Of the alternatives to MMP on the ballot on November 26, John Key will back the supplementary member (SM) voting system. It favours the big parties while still giving small ones a look in.
Jenny Shipley and Helen Clark opposed MMP. But Shipley got a kick out of successfully running a minority government for two years — and getting some significant policy initiatives through. Clark managed three innovative governing arrangements with skill. Key, too, has got the MMP partner-party spirit.
Key had a dream run from 2008 on, able to call on Peter Dunne in almost every vote and to call on ACT when the Maori party opposed something and vice-versa. The Maori party claims it voted more often than Labour against National in the 2008-11 term.
The main complaint of the anti-MMP brigade — that tails wag dogs — was untrue in the 2008-11 term. The concessions Key made to the three support parties (and to the Greens) were in effect voluntary.
But why make concessions — and go on making them through the term? Because he couldn’t count on a similar easy ride in a second term. He needed insurance.
Even if he wins big on November 26 he will still feel the need for insurance for 2014 if MMP is still with us.
So he told Dunne’s telephone-box conference he wanted Dunne re-elected and last week had a showbiz tea party with John Banks.
Key said afterwards he would “not be unhappy” if National voters in Epsom ticked Banks. But he, Key, would vote for Paul Goldsmith, National’s below-the-radar candidate. Not all loyalties are equal.
National also doesn’t stand candidates in Maori electorates, which helps channel National-inclined votes toward the Maori party.
But what insurance is Key buying with ACT and Dunne this time?
The 2008 election was in a down-year for Labour yet Dunne won by only 1006. This election is in an even more down-year for Labour. On the reasonable assumption Labour will in 2014 not be so down — instead, will probably be up on 2008 — Dunne looks to be reaching the end of his long, tortuous road.
In any case he adds at most one seat and might not even add that, depending how the numbers fall. And National is straining the loyalty of its Ohariu supporters.
It doesn’t look a lot better in Epsom. There is some serious resentment there. Hence Key’s awkward “not unhappy” formula. There is also discomfort through the party generally, some of it at high level, at being shacked up with ACT.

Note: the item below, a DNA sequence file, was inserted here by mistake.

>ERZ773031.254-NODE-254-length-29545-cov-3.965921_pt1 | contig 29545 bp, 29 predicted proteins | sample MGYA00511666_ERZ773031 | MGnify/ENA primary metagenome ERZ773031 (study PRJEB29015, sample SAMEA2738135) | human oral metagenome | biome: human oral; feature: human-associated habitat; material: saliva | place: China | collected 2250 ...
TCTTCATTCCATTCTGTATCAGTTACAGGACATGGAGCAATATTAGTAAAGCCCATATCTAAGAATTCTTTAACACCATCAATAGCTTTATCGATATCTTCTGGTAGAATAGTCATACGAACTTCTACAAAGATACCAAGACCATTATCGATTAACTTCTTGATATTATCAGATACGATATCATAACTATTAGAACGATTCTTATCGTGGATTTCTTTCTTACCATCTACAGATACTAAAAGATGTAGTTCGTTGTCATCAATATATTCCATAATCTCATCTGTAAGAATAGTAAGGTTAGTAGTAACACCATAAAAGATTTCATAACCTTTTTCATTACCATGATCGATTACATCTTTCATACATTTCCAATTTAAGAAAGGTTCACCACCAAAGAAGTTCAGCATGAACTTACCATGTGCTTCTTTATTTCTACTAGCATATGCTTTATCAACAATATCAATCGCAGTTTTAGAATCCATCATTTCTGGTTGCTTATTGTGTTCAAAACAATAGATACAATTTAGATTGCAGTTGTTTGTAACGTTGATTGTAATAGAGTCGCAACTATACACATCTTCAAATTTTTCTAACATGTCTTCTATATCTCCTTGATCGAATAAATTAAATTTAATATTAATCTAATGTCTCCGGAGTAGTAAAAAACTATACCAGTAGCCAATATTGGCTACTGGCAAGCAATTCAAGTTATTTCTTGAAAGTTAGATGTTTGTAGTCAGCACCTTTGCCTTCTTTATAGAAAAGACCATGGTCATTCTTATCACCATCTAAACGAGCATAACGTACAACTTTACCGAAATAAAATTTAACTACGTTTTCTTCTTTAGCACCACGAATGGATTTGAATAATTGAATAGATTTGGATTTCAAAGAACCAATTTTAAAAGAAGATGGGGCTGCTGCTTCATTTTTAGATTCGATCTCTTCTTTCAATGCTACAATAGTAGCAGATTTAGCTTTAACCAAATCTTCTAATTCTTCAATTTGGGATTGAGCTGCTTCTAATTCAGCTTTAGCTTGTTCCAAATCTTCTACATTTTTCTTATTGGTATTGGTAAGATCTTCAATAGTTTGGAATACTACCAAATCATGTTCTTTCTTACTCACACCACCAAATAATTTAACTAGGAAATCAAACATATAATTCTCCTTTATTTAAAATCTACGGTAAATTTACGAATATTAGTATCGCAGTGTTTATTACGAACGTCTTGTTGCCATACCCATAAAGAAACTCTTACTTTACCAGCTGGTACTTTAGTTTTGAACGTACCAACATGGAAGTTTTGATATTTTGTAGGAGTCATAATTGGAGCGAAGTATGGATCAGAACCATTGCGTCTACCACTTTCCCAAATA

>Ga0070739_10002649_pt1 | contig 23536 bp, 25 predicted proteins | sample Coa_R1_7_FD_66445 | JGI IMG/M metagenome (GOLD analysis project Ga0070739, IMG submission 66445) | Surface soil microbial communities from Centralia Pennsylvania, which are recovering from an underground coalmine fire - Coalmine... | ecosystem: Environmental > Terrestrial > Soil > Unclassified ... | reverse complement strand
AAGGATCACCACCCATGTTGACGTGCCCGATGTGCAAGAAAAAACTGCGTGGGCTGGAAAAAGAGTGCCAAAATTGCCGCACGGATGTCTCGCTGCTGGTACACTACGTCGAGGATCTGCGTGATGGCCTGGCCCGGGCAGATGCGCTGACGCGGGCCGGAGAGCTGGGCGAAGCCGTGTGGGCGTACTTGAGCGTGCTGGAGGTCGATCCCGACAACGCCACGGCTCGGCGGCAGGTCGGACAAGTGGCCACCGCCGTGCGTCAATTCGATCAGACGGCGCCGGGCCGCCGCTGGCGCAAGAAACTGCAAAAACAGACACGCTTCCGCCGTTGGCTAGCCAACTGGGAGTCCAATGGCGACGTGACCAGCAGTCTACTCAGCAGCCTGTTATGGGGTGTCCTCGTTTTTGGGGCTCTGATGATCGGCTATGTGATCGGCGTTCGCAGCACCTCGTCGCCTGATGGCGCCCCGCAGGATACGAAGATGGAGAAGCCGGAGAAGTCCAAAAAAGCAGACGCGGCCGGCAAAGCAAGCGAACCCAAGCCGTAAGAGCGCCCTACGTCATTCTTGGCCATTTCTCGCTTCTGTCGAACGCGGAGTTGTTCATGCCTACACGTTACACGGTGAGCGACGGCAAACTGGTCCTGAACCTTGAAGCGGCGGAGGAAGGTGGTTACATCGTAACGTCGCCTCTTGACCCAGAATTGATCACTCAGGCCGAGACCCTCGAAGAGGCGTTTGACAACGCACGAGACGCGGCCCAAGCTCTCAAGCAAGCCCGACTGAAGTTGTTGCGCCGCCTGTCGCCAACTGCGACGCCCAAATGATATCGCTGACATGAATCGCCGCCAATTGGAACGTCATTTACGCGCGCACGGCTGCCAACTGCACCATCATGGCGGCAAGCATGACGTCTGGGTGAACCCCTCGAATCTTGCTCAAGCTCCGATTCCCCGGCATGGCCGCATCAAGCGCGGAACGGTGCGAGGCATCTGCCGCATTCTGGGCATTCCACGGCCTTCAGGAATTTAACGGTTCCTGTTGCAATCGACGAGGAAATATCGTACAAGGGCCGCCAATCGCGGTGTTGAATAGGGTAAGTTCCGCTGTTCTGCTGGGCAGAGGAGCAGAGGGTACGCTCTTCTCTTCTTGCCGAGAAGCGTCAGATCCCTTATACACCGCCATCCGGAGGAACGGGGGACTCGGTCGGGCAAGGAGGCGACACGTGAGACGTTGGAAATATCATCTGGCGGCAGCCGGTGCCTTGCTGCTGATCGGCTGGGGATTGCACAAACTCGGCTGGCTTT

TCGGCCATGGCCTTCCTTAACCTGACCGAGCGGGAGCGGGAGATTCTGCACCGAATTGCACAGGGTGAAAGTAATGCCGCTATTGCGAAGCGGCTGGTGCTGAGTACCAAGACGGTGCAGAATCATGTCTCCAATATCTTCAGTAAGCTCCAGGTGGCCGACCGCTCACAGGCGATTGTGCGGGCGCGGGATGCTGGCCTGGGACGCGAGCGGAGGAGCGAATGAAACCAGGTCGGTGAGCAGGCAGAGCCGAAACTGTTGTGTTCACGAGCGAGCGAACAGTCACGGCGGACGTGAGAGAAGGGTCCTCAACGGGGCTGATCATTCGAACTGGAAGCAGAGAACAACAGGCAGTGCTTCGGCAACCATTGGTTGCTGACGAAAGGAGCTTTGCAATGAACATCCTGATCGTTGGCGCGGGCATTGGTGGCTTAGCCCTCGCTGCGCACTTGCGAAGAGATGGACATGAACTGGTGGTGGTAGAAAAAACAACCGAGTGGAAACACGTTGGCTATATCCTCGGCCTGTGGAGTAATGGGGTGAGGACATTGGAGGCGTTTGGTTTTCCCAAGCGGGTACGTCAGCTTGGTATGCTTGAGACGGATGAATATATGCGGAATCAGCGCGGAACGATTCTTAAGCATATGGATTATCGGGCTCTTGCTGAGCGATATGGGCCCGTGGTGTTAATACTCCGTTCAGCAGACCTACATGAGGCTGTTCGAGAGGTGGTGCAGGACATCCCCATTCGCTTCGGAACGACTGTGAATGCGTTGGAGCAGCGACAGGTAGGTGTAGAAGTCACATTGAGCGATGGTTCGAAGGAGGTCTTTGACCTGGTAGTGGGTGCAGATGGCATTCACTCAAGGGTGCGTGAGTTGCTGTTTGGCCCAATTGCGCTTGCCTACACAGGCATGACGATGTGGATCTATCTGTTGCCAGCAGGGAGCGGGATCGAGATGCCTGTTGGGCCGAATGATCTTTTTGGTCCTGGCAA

Banks is remembered by colleagues when he was in the cabinet in the 1990s as an ineffective minister. Auckland has twice dismissed him as mayor. And if, as a result of the tea party, Banks brings in Don Brash with him, he will be adding to National’s side a man whom Key has described as “extreme” and “hard core” (the mind boggles) and who in an open letter in May called Key “totally irresponsible”.
Is ACT good insurance? If after the tea party ACT’s vote on November 26 is up on its recent 1 per cent, most of that rise will come from National. Selling assets to buy insurance is a novel idea.
You can see why SM appeals.
SM is not a tweak of MMP. It is a tweak of FPP (first-past-the-post), essentially an electorate-based system with a minority add-on decided proportionally. The proportionality would be of a fraction, not the whole, of Parliament. Under SM the Greens would have got two or three seats in 2008, not nine.
Had SM applied from 1996, there would have been single-party governments in three of the last five elections.
Since National has twice as many electorate seats as Labour — and Labour risks losing another two or three this year — it would start far ahead in 2014 (if the changeover was brought forward). The Maori party, by the way, would have won six seats in 2008, not five.
But what about Labour? It did not need tea parties with Jim Anderton. He had Wigram locked up. But in 1999 Labour did indicate to Labour voters in Coromandel that it would be in Labour’s interest for the Greens’ Jeanette Fitzsimons to win the electorate. She duly did.
Moreover, Labour wants two changes in MMP which would advantage it.
One is to remove the “waiver” which gets a party proportionality if it wins an electorate seat even if it polls below the 5 per cent party vote threshold parties without electorate seats must cross to win any seats.
That change would have cut ACT to one seat instead of five in 2008 and so cut the National’s side’s numbers. ACT got 3.65 per cent of the party vote. New Zealand First got 4.07 per cent but no seats.
The Greens have cleared 5 per cent from 1999 on and are now well established. They are the quintessential MMP party.
Labour’s other desired change is to raise the ratio of electorate seats to list seats. That would reduce the size of electorates and lift Labour’s chances in provincial seats based on cities by reducing the rural surrounds.
So the “improved MMP” the pro-MMP lobby is pushing could end up more improved for some than for others.
It goes to show there is no perfect system.